Saying votes have “consequences,” Sen. Mark Pryor stood by a controversial ad tying the vote of his Republican opponent, Cong. Tom Cotton, to the Ebola outbreak that has created a world health scare.
Pryor’s ad, which you can view below, contends Cotton voted against the “Pandemic And All-Hazards Preparedness Reauthorization Act,” which authorized spending for disease outbreaks and potential health threats such as anthrax attacks.
Cotton voted against a January 22, 2013 version of the bill, but voted for an amended version on March 4, 2013. Cotton cited concerns about significant federal authority as the reason for his first vote against the original bill, but Pryor said, despite the change, Cotton should still be held accountable.
“When Congressman Cotton voted no on this, he had no idea that months and months later he might get a second bite at this apple, he had no idea of that. He voted to eliminate the program. It was very clear what he did,” Pryor said at a Little Rock press conference at his campaign headquarters on Wednesday.
David Ray, spokesman for the Cotton campaign, said, “Tom Cotton voted against a bill that would give President Obama’s HHS Secretary the ability to force Arkansas health workers into federal service to be deployed to hot zones as if they were active duty military service members. Senator Pryor should explain why he supports that provision in the bill Tom Cotton opposed and how he believes that provision is constitutional.”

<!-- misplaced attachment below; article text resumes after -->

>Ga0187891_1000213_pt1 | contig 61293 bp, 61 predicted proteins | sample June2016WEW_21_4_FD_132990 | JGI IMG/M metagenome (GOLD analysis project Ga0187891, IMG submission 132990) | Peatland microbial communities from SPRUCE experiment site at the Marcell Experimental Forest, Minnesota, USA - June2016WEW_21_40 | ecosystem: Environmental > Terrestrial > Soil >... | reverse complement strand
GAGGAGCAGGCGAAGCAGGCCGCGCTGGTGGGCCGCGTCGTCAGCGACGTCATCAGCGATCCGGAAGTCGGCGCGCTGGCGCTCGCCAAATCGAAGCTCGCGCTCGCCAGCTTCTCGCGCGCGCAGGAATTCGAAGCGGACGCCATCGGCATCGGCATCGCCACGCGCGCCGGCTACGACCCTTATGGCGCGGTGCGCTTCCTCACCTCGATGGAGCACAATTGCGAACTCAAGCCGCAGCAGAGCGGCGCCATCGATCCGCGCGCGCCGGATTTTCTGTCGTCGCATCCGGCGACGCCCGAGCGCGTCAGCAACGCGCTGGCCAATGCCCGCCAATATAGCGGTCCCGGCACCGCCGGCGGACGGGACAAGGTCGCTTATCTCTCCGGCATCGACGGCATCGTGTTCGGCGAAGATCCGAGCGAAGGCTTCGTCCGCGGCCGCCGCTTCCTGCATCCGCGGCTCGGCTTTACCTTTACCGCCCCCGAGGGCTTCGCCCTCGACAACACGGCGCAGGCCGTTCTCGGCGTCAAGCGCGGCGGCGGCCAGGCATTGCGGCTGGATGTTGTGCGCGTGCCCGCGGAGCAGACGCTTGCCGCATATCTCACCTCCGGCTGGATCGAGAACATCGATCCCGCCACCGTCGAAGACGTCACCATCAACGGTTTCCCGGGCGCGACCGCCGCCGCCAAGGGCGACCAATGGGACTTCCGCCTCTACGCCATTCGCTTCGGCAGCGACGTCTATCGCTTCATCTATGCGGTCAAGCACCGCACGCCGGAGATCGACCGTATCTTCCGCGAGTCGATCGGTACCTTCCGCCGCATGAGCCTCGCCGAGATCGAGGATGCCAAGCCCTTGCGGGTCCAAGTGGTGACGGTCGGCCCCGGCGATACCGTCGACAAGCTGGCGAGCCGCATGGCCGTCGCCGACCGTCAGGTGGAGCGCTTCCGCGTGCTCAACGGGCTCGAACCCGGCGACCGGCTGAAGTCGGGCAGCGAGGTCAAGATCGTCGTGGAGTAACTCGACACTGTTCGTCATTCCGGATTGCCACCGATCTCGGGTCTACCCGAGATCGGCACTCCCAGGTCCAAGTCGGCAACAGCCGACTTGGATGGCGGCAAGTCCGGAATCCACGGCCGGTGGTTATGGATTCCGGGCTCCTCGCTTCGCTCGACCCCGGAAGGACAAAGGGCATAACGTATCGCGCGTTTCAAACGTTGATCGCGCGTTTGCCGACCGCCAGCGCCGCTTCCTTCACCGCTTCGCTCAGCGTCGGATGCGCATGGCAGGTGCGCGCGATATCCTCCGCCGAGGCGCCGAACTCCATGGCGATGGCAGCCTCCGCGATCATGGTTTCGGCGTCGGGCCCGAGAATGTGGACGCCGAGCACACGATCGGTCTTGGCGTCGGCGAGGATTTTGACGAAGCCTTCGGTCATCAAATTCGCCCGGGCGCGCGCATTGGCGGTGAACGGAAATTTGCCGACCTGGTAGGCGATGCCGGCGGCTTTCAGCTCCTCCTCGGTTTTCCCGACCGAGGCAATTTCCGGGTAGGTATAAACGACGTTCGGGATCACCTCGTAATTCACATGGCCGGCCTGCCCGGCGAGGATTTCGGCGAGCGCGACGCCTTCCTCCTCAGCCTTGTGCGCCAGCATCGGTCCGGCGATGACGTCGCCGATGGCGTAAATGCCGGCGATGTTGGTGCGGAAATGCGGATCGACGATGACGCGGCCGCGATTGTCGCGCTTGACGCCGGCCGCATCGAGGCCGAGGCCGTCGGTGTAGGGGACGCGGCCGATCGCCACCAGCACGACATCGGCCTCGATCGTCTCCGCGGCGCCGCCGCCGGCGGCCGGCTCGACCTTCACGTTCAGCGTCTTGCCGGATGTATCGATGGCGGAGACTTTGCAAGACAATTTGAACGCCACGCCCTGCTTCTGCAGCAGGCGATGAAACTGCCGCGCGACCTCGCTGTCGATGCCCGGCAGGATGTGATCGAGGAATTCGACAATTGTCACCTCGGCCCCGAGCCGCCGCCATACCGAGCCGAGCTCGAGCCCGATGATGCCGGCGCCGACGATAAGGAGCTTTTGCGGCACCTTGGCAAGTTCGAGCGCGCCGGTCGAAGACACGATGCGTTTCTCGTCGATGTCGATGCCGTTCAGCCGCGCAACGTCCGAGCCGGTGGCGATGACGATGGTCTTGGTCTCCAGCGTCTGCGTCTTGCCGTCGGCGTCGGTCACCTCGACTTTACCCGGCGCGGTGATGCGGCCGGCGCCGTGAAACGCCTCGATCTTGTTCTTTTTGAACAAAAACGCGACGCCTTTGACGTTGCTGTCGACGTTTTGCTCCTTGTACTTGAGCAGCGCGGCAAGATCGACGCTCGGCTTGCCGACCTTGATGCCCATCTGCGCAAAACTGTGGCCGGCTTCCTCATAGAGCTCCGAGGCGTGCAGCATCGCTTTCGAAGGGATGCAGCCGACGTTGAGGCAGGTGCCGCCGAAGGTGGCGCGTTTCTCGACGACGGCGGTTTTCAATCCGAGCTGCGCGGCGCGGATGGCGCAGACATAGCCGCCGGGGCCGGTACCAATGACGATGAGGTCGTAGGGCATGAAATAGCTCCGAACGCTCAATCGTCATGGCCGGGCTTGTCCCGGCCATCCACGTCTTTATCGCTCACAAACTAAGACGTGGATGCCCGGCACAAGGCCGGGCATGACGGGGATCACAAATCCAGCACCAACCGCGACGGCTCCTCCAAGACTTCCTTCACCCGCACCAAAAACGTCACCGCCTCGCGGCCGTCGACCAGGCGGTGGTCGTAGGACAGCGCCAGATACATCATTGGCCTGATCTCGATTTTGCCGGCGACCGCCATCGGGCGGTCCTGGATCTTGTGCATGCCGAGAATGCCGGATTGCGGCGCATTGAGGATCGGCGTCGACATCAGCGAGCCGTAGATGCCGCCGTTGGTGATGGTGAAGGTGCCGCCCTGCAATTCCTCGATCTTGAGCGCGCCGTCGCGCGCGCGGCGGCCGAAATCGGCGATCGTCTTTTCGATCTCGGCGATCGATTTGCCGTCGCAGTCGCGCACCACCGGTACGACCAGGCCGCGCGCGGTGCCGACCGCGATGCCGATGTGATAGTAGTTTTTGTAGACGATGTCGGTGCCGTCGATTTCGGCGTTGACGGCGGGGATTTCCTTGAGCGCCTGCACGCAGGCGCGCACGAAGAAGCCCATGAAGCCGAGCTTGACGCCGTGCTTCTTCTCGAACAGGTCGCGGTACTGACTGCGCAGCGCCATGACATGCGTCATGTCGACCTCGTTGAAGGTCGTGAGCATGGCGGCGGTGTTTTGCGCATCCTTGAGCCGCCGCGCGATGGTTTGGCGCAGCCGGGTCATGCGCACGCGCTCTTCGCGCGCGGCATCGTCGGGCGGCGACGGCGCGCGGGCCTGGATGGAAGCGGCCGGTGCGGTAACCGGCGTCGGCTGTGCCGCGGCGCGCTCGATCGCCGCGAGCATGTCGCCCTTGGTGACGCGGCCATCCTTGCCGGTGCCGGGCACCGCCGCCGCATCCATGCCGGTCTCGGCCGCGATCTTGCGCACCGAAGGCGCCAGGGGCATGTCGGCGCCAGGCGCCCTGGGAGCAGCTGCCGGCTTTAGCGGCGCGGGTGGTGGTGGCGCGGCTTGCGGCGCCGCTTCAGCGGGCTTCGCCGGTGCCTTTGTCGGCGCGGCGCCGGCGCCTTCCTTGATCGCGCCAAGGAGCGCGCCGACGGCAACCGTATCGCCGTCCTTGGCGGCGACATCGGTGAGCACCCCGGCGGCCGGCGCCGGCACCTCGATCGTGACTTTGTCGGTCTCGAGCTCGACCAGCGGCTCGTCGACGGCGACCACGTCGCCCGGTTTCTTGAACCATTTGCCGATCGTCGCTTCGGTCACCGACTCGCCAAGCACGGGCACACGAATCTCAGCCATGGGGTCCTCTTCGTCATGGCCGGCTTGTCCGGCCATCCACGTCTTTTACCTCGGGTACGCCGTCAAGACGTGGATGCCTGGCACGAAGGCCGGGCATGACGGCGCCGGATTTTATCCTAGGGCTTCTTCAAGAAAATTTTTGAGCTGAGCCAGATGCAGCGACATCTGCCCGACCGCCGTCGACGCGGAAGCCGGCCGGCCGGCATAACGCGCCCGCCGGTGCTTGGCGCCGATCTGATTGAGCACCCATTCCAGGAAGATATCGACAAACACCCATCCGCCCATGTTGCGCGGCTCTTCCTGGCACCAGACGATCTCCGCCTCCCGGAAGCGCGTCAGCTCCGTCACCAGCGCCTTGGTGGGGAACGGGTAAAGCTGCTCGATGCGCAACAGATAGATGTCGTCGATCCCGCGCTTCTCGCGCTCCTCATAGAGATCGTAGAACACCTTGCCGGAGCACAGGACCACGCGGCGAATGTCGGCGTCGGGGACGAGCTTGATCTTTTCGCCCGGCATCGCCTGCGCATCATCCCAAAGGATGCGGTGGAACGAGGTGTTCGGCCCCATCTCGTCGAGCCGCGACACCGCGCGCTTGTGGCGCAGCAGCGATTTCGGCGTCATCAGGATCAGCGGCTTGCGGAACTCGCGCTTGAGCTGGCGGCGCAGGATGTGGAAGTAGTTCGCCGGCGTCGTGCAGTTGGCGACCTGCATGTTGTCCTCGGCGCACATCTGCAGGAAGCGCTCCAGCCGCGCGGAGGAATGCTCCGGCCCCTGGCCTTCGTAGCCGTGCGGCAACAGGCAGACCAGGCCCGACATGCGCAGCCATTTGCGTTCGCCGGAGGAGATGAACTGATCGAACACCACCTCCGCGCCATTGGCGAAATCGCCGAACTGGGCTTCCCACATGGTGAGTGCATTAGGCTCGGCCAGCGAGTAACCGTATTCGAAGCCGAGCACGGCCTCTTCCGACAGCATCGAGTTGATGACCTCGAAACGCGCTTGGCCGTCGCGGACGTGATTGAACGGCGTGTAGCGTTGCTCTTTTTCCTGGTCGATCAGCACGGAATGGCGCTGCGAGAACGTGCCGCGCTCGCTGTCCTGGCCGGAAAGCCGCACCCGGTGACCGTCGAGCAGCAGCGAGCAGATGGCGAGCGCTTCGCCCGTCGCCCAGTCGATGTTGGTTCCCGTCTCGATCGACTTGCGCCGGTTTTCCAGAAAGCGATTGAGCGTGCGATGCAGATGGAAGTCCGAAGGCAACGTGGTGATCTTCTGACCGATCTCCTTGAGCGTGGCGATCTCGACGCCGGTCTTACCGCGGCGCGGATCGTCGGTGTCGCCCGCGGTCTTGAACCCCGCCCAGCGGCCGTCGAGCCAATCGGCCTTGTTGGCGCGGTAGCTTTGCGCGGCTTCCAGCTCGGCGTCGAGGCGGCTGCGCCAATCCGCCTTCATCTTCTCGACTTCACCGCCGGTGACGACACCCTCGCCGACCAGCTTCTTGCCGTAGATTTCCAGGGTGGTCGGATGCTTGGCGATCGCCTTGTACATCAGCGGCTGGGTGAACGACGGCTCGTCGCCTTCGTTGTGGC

Ray noted that Pryor and Cotton both voted for the same final bill.
“Senator Pryor should be embarrassed by the ridicule this desperate and out of bounds attack ad is generating. This is not behavior becoming of a U.S. Senator. It’s time for a change,” he said.
When Pryor was asked by reporters if his TV ad was “fair,” since Cotton did vote for the bill that became law, the Senator said the ad was “fair and accurate.”
“It is accurate that when he had the chance, when it looked to everyone that there would be one chance to vote either for or against this, he voted against it,” Pryor said.
Pryor was asked if he had ever voted for or against a bill one time, then voted the opposite on an amended version. He also was quizzed on whether or not it would be fair to take those votes and use them in an ad to make a similar point.
“[V]ery seldom have I ever flip-flopped. It’s possible but I’d have to look back for 12 years. I can’t say that I never have done that, but I’m not aware of it,” he said.
Pryor used the press conference on Wednesday to highlight other votes he described as “a pattern” outside of the Arkansas mainstream.
“What we see with my opponent here is this is part of a pattern,” said Pryor noting Cotton’s votes against the Farm Bill, disaster relief and funding for Arkansas Children’s Hospital.
“The bottom line is in Congress — whether it’s in the House or the Senate — we have to understand the consequences of our votes. This is, I think, another sharp contrast between my opponent and me,” Pryor said.